The size of a dam can be measured in a number of different ways. According to the NID, Oroville Dam, on the Feather River in California, is the tallest dam in the United States, measuring at 770 ft. The dam with the largest impoundment is Hoover Dam, on the Colorado River in Nevada, which stores approximately 30 million acre-feet of water. The dam that provides the most hydroelectric power in the United States is Grand Coulee Dam, on the Columbia River in Washington, which produces an average of 21 billion kWh of power annually.

Why Are Some Dams Being Removed?

There has been a growing movement to remove dams where the costs – including environmental, safety, and socio-cultural impacts – outweigh the benefits – including hydropower, flood control, irrigation, or recreation – or where the dam no longer serves any useful purpose. The goal of removal can be multi-faceted, including restoring flows for fish and wildlife, reinstating the natural sediment and nutrient flow, eliminating safety risks, restoring opportunities for recreation, and saving taxpayer money.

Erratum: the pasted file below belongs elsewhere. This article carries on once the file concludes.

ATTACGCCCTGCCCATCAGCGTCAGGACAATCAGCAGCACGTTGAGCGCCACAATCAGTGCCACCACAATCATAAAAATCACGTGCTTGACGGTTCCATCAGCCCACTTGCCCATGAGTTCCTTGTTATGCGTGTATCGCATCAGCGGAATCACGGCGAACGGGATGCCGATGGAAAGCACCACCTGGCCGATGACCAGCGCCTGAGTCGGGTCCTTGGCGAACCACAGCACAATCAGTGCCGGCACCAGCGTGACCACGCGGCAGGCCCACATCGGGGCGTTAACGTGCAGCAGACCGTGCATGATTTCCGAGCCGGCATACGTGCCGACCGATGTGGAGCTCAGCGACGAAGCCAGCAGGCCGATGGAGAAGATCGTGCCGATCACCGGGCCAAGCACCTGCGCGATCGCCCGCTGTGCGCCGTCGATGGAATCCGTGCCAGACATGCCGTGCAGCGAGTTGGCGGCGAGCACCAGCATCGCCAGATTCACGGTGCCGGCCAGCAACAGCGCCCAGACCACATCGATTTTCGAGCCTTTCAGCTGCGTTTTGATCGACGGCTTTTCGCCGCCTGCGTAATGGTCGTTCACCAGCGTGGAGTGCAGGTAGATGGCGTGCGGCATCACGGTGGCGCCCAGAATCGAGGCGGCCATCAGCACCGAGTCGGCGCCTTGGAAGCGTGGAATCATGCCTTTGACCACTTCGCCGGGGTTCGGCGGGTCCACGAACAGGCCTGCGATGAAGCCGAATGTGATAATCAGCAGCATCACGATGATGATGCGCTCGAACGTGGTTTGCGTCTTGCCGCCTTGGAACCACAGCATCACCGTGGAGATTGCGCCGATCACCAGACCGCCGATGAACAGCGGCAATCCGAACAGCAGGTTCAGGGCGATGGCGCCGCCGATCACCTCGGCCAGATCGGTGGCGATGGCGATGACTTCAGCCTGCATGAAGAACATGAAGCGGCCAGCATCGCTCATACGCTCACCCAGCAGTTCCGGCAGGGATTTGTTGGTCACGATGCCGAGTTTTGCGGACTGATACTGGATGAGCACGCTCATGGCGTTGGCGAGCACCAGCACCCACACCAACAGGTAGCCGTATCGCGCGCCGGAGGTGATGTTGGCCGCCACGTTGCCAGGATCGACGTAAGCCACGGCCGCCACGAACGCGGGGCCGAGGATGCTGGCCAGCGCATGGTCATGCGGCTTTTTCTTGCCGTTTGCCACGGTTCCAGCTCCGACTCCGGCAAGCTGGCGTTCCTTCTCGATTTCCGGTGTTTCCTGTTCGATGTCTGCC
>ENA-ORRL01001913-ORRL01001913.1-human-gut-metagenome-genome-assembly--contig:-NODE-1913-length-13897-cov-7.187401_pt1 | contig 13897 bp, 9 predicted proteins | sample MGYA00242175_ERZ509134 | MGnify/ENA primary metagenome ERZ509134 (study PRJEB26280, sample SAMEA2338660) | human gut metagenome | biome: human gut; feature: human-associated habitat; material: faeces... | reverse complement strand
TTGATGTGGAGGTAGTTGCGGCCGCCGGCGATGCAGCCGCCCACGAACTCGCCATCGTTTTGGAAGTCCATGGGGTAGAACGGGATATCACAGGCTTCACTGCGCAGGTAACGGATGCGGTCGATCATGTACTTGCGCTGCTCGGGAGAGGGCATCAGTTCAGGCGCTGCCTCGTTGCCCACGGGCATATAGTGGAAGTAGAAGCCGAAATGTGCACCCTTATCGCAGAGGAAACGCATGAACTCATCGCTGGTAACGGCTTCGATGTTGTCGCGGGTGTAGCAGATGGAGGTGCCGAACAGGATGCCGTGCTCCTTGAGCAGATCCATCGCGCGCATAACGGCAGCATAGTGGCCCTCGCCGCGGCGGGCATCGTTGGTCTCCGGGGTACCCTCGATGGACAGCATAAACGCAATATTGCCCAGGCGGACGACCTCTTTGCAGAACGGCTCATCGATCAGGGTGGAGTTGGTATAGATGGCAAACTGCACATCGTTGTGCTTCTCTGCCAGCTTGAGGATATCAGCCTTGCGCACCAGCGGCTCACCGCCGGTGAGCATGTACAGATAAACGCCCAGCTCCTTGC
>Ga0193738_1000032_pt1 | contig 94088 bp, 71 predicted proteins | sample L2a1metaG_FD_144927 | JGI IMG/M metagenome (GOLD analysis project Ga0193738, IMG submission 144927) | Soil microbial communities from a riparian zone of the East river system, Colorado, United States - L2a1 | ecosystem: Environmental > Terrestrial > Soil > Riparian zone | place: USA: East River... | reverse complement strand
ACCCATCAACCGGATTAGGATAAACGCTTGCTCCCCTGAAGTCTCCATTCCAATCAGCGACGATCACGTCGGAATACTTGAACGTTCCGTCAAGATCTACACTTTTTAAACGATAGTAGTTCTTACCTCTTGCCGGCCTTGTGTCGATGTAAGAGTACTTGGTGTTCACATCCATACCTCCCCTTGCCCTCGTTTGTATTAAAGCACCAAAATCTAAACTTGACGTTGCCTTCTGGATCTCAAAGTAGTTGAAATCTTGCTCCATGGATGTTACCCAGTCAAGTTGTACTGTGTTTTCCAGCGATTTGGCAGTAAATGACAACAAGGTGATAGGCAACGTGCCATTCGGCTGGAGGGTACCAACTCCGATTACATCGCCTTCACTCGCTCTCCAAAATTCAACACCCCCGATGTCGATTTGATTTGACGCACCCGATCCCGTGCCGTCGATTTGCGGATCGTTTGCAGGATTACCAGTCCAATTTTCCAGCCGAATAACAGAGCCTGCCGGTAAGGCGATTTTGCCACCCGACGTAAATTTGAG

How Are Dams Removed?

Because dams and rivers vary greatly, physical removal strategies and techniques may also vary on a case-by-case basis. Here is more in-depth information on how dams are removed.

How Many Dams Have Been Removed To Date?

At this link, you can view an interactive dam removal map and find a link to our database of all known U.S. dam removals.

How Much Does It Cost To Remove A Dam?

Because the size and location of dams vary so greatly, the cost to remove an individual dam can range from tens of thousands of dollars to hundreds of millions of dollars.

Who Owns The Dams That Are Being Removed?

Private businesses or individuals, federal agencies, state agencies, local governments, or public utilities may own dams. Most of the dams removed to date have been owned privately, by local government, or by public utilities.

Who Pays For Dam Removal?

Who pays for the removal of a dam is often a complex issue. In past cases, removal has been financed by the dam owner, local, state, and federal governments, and in some cases agreements whereby multiple stakeholders contribute to cover the costs.